J Cancer 2011; 2:347-349. doi:10.7150/jca.2.347 This volume Cite

Short Report

Allogeneic Stem Cell Transplantation for Metastatic Renal Cell Cancer (RCC)

Marco Bregni Corresponding address, Fabio Ciceri, Jacopo Peccatori

Department of Hematology, Istituto Scientifico San Raffaele, Milano, Italy

Bregni M, Ciceri F, Peccatori J. Allogeneic Stem Cell Transplantation for Metastatic Renal Cell Cancer (RCC). J Cancer 2011; 2:347-349. doi:10.7150/jca.2.347. https://www.jcancer.org/v02p0347.htm
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A variety of therapeutic options are now available for advanced renal cell cancer, including antiangiogenic and anti-mTOR agents. Allogeneic hematopoietic stem cell transplantation, through its graft-versus-tumor effect, can induce clinical responses and prolonged survival in selected cytokine-refractory patients. However, the still relevant transplant-related mortality due to toxicity and graft-versus-host disease is an obstacle to its widespread use.

Keywords: Allogeneic hematopoietic stem cell transplantation, advanced renal cell cancer, graft-versus-tumor.


Allogeneic hematopoietic stem cell transplantation from a compatible donor has been utilized as adoptive immunotherapy in metastatic, cytokine‐refractory renal cell cancer (RCC). Since 2000, several investigators have established that RCC is susceptible to a graft‐versus‐tumor effect: they reported that patients with renal cancer may have partial or complete disease responses, in the 20‐40% range, after allogeneic transplantation following a reduced‐intensity regimen (Table 1).

 Table 1 

Major series of allografting for RCC

No. PatientsTRM %Response rate % aGvHD %Prognostic factors
NIH (2)7583850Limited number of metastatic sites
Exclusive lung metastases
Clear-cell histology
Slow progressive disease
Marseille (3)32616-Non-progressive disease at transplant
Milano (4)25162045C-Reactive Protein
Number of CD34+ infused
Non progressive disease at +90 after transplant

In the seminal study1, 19 patients who had failed other forms of immunotherapy (mainly recombinant interleukin‐2 and/or interferon‐alpha) received allo‐SCT from an HLA identical sibling after reduced intensity conditioning (RIC) including cyclophosphamide and fludarabine. The response rate was 53% in these previously treated patients. Childs et al. later updated their results2: 74 patients with a median of two metastatic sites have been transplanted. Sustained engraftment was achieved in 74/75 patients. Overall, 38% of patients have had radiographic evidence of tumor regression (27% PR, 9% CR) with responses occurring at a median of day +160 from transplant (range 30‐425). Tumor responses (frequently preceded by tumor progression) occurred sometimes after the administration of post transplant interferon‐alpha, even in patients who had previously failed this treatment. In a few cases, responses were durable. Acute and chronic graft‐versus‐host disease (GVHD) were observed in approximately 50% of patients. Death from TRM occurred in 8% of patients, half of whom died from complications related to GVHD. Several prognostic factors were associated with response, including: a limited number of metastatic sites, exclusive lung metastases, clear cell histology and “slow” progressive disease. Liver metastases appeared to be a negative prognostic factor (11% response rate in those transplanted with liver metastasis), while lung metastasis was a positive factor (55% response rate). Responses in non‐clear histology, including papillary tumors were not observed.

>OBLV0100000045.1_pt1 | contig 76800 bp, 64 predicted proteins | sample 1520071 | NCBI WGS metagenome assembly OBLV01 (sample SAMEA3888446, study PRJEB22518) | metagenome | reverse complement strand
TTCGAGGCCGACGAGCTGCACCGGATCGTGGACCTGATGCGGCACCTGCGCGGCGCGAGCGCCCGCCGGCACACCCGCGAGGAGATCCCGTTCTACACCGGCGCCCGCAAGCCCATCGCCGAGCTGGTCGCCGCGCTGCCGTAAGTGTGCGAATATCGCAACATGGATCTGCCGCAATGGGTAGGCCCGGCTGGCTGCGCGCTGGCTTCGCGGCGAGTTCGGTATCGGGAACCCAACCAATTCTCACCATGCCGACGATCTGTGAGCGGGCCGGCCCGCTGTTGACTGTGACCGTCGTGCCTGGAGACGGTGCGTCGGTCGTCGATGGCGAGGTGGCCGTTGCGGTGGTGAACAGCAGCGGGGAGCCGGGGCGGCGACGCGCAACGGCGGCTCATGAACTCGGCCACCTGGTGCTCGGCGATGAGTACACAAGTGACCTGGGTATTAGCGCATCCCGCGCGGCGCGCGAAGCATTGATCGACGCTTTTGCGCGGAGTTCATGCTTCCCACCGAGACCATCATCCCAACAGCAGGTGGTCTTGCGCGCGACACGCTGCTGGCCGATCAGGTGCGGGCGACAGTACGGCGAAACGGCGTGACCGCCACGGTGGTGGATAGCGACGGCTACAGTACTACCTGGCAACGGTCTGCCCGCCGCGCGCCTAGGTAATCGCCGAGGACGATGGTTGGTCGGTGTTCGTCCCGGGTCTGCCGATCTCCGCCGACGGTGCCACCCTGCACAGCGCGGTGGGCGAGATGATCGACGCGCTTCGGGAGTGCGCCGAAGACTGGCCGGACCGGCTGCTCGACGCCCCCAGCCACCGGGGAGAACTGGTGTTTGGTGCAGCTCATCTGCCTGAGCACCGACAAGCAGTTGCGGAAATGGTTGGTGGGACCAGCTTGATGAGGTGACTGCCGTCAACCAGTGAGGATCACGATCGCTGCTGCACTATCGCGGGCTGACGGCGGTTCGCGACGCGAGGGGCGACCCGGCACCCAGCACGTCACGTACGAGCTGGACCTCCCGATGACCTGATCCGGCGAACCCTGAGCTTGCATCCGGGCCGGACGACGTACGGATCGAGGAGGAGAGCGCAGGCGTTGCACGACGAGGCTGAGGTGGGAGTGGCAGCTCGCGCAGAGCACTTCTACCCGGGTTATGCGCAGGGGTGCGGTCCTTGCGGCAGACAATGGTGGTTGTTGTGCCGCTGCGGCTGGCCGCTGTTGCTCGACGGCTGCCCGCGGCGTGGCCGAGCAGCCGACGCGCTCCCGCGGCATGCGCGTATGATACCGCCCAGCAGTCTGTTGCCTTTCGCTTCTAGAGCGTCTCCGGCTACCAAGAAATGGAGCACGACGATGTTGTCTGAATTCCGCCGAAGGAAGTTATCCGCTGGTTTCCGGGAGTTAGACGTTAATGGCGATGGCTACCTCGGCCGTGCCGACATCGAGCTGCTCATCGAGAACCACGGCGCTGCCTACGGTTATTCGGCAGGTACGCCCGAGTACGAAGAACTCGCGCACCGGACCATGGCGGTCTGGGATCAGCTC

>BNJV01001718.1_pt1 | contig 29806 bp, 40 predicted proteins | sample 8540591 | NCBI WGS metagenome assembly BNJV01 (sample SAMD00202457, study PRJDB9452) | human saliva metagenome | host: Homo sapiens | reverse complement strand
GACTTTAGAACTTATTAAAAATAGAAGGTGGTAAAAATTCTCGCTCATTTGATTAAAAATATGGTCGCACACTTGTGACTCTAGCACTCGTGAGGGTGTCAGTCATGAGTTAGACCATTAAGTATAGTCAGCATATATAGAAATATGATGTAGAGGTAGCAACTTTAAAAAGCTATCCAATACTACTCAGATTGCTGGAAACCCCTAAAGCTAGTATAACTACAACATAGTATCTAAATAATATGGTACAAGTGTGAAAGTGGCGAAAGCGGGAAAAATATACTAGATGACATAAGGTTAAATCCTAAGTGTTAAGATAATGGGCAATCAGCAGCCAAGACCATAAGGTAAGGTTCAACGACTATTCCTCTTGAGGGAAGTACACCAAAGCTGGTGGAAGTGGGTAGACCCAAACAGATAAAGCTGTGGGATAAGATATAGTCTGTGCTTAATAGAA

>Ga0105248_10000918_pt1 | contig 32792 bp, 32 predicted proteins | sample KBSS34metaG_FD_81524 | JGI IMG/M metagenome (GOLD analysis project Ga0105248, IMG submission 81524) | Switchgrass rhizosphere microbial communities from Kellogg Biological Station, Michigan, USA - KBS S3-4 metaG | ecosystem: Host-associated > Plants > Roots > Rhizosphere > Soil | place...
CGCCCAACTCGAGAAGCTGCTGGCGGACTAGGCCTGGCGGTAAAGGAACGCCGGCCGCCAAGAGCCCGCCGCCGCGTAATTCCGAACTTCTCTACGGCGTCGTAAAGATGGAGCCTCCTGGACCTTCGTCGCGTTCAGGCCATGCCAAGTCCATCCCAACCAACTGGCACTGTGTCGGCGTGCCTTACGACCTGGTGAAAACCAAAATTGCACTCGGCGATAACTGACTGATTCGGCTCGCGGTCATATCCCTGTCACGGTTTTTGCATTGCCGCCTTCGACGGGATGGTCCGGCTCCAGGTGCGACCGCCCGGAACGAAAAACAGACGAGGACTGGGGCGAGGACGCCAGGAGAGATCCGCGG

The group of Institut Paoli Calmettes reported thirty-two cytokine-refractory patients (age: 45 [17‐61]), who received the same reduced intensity conditioning [Fludarabine (150mg/msq), Busulfan (8mg/kg) and Thymoglobulin (2,5mg/kg) or TLI (1Cgy)] from a HLA‐identical sibling (BM: 9%; PBSC: 91%) followed by Cyclosporine as post‐transplant immunosuppression3. Prior to allo‐SCT a median of 2 lines of treatment (1‐3) were administered over a period of 650 days (164‐6964). At time of transplant, all pts had measurable disease with a median of 2 metastatic sites (1‐4) (lung: 87%; bone: 41%; liver: 12 % and lymph node involvement: 28%): according to RECIST criteria, 21 pts (66%) had progressive disease (PD) and 11 pt (34%) had non progressive disease (NPD) (10 stable, 1 partial remission [PR]). Two of the 32 pts (6%) died from treatment related complications. Four of them achieved PR at days 90-180, 1 pt achieved complete remission (CR) at day 270, with an objective response (OR) rate of 16%. Twenty seven pts finally died of disease progression for a 2-year overall survival (OS) rate of 21% (11‐39). Results are dramatically different according to pts disease status at time of transplant. While outcome is uniformly poor for pts with PD, pts with NPD achieved a 36% OR rate with 5 pts (55%) surviving more than 2 years and 3 pts (27%) surviving more than 3 years. This analysis confirms the low treatment‐related mortality after RIC‐based allo‐SCT. However, patients with rapidly progressive RCC do not benefit from this approach, emphasizing the need for selecting pts with slow disease progression kinetics or even less advanced disease to further improve transplant outcome.